the salty bill of submarines

Workers of the French naval group work on a submarine, at Cherbourg-Octeville, in the English Channel, on December 14, 2016.

During a parliamentary hearing on the 2022-2023 budget, Australian taxpayers discovered Friday 1er April, how much would the termination of the contract with the French industrialist Naval Group for the purchase of twelve diesel-electric submarines cost them: 3.7 billion euros. Certainly a small thing compared to the amount they will have to pay to buy British or American nuclear submarines, estimated at 80 to 115 billion euros, according to a study published in December 2021 by the Australian Institute of Strategic Policy (ASPI). †

“We knew that by choosing nuclear-powered submarines over the initially planned diesel-electric submarines, the consequences would be significant. But we were ready to make tough decisions.”defended himself, Friday 1er April, Chancellor of the Exchequer Simon Birmingham. In early March, Prime Minister Scott Morrison described the Canberra, Washington and London (Aukus) tripartite agreement, announced in September 2021, as the “the most important defense partnership since the Anzus [le traité de sécurité signé en 1951 par l’Australie, la Nouvelle-Zélande et les Etats-Unis après la seconde guerre mondiale]at a time when the island continent “represents the toughest and most dangerous security environment in 80 years”† In the crosshairs of the head of government: China’s rise in the Indo-Pacific region.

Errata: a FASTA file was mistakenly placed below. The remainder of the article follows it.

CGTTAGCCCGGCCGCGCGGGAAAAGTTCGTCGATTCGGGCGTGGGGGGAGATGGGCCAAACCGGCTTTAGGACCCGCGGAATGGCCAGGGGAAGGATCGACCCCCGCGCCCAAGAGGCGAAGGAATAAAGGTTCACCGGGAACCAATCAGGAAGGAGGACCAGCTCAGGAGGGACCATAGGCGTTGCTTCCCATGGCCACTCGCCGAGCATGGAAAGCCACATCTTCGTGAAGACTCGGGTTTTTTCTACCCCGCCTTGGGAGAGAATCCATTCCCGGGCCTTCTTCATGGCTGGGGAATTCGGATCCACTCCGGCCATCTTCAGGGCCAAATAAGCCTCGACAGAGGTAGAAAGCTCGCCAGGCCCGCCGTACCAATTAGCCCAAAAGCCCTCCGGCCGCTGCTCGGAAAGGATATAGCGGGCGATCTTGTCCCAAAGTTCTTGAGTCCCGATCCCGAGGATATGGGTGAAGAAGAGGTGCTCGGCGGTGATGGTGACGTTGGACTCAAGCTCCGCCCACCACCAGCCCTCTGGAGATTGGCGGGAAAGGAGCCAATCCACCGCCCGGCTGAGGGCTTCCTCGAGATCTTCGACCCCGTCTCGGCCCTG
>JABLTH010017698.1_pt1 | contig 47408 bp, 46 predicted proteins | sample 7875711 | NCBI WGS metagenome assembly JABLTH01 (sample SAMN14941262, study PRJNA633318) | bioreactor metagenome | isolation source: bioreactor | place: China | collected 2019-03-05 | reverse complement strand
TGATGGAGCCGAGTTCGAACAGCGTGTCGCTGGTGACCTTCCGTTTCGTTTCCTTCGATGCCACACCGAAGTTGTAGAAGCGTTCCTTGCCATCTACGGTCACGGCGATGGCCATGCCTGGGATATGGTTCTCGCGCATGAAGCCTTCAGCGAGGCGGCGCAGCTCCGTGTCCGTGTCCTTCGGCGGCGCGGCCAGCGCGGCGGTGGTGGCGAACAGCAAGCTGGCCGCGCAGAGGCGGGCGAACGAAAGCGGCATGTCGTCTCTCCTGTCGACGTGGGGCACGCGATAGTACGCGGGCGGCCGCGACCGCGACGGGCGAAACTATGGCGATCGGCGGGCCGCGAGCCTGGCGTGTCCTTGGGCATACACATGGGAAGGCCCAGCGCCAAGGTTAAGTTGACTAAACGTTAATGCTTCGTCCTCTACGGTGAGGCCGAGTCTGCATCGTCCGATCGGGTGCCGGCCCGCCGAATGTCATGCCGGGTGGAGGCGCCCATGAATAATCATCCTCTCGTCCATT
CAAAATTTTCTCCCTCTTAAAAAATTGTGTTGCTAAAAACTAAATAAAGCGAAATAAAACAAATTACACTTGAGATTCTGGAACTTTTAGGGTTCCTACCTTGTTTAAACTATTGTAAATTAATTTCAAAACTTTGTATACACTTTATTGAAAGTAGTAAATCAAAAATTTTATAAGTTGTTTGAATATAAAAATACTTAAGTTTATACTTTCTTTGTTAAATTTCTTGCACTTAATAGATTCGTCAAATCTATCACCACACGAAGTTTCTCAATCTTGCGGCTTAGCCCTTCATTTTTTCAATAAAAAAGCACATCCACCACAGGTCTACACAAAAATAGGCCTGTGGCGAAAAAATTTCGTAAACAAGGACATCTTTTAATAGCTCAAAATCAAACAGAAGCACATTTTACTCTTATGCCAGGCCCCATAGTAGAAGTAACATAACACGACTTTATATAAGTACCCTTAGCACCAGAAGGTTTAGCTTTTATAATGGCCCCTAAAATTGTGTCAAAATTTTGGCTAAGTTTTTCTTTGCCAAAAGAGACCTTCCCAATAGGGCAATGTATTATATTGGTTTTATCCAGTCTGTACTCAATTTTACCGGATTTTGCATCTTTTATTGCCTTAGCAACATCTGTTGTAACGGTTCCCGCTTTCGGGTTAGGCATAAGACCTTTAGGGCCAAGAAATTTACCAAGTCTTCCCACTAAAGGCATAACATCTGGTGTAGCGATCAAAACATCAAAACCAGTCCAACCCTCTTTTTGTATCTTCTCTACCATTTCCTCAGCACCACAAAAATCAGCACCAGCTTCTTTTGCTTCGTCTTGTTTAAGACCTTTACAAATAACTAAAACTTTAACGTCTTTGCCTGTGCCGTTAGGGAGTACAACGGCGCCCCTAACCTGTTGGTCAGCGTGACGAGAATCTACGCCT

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This figure of 3.7 billion, which is only an estimate as negotiations with Naval Group are still ongoing, will cover all costs incurred by Canberra since the signing of the agreement. “deal of the century”, in 2016: the costs of the French industrialist, that of the American Lockheed Martin, who would supply the Barracuda combat system, that of the subcontractors, not to mention the costs associated with the construction of the shipyard in Australia-South . Naval Group, which lost about 10% of its turnover (about 4 billion euros) with this contract, will only receive a part of this amount.

“It’s a terrible waste, but conventionally powered submarines no longer made sense given our changing strategic environment. China is much more aggressive and has a much larger projection capacity than we expected in 2016.”, assures Michael Shoebridge, ASPI’s defense program director. Two new elements have reinforced this observation in recent months.

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